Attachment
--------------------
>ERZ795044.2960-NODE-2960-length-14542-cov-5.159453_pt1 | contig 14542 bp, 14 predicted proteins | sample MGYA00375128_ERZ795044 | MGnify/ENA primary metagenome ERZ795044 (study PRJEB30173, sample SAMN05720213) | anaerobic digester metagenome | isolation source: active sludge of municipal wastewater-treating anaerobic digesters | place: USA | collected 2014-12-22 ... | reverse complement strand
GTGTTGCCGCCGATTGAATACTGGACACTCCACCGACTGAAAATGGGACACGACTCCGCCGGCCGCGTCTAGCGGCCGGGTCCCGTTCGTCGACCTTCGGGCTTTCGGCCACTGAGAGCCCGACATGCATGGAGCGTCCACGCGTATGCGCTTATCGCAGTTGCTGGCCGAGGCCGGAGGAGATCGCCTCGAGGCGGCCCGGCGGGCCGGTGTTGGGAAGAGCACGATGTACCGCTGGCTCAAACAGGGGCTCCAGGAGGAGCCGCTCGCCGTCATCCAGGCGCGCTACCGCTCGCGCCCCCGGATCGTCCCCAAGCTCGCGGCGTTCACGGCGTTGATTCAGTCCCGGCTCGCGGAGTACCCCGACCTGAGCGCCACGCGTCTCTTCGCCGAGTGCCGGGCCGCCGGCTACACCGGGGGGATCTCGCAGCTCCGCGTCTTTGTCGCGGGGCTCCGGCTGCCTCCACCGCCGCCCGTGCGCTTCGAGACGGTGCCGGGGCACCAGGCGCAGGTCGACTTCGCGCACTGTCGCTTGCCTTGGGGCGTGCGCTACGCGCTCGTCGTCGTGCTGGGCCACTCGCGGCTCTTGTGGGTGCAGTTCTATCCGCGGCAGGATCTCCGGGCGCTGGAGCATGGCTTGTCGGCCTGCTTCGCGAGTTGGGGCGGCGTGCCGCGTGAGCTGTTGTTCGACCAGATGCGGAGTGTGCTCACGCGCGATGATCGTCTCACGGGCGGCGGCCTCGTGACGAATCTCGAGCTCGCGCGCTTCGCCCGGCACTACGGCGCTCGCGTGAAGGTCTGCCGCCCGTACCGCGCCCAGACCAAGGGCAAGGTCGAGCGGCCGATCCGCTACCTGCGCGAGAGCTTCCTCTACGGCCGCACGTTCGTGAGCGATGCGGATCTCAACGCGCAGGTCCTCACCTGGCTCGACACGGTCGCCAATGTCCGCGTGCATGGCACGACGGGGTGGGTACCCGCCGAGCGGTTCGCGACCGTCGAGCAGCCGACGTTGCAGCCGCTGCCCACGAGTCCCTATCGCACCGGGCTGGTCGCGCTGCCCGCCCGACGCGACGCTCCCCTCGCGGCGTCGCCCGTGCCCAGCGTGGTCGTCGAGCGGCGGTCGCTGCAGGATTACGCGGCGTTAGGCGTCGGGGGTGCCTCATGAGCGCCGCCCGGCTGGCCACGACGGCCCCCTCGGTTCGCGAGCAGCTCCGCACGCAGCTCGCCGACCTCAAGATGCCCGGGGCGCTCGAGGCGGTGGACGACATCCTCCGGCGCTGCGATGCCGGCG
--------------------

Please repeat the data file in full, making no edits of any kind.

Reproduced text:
>ERZ795044.2960-NODE-2960-length-14542-cov-5.159453_pt1 | contig 14542 bp, 14 predicted proteins | sample MGYA00375128_ERZ795044 | MGnify/ENA primary metagenome ERZ795044 (study PRJEB30173, sample SAMN05720213) | anaerobic digester metagenome | isolation source: active sludge of municipal wastewater-treating anaerobic digesters | place: USA | collected 2014-12-22 ... | reverse complement strand
GTGTTGCCGCCGATTGAATACTGGACACTCCACCGACTGAAAATGGGACACGACTCCGCCGGCCGCGTCTAGCGGCCGGGTCCCGTTCGTCGACCTTCGGGCTTTCGGCCACTGAGAGCCCGACATGCATGGAGCGTCCACGCGTATGCGCTTATCGCAGTTGCTGGCCGAGGCCGGAGGAGATCGCCTCGAGGCGGCCCGGCGGGCCGGTGTTGGGAAGAGCACGATGTACCGCTGGCTCAAACAGGGGCTCCAGGAGGAGCCGCTCGCCGTCATCCAGGCGCGCTACCGCTCGCGCCCCCGGATCGTCCCCAAGCTCGCGGCGTTCACGGCGTTGATTCAGTCCCGGCTCGCGGAGTACCCCGACCTGAGCGCCACGCGTCTCTTCGCCGAGTGCCGGGCCGCCGGCTACACCGGGGGGATCTCGCAGCTCCGCGTCTTTGTCGCGGGGCTCCGGCTGCCTCCACCGCCGCCCGTGCGCTTCGAGACGGTGCCGGGGCACCAGGCGCAGGTCGACTTCGCGCACTGTCGCTTGCCTTGGGGCGTGCGCTACGCGCTCGTCGTCGTGCTGGGCCACTCGCGGCTCTTGTGGGTGCAGTTCTATCCGCGGCAGGATCTCCGGGCGCTGGAGCATGGCTTGTCGGCCTGCTTCGCGAGTTGGGGCGGCGTGCCGCGTGAGCTGTTGTTCGACCAGATGCGGAGTGTGCTCACGCGCGATGATCGTCTCACGGGCGGCGGCCTCGTGACGAATCTCGAGCTCGCGCGCTTCGCCCGGCACTACGGCGCTCGCGTGAAGGTCTGCCGCCCGTACCGCGCCCAGACCAAGGGCAAGGTCGAGCGGCCGATCCGCTACCTGCGCGAGAGCTTCCTCTACGGCCGCACGTTCGTGAGCGATGCGGATCTCAACGCGCAGGTCCTCACCTGGCTCGACACGGTCGCCAATGTCCGCGTGCATGGCACGACGGGGTGGGTACCCGCCGAGCGGTTCGCGACCGTCGAGCAGCCGACGTTGCAGCCGCTGCCCACGAGTCCCTATCGCACCGGGCTGGTCGCGCTGCCCGCCCGACGCGACGCTCCCCTCGCGGCGTCGCCCGTGCCCAGCGTGGTCGTCGAGCGGCGGTCGCTGCAGGATTACGCGGCGTTAGGCGTCGGGGGTGCCTCATGAGCGCCGCCCGGCTGGCCACGACGGCCCCCTCGGTTCGCGAGCAGCTCCGCACGCAGCTCGCCGACCTCAAGATGCCCGGGGCGCTCGAGGCGGTGGACGACATCCTCCGGCGCTGCGATGCCGGCG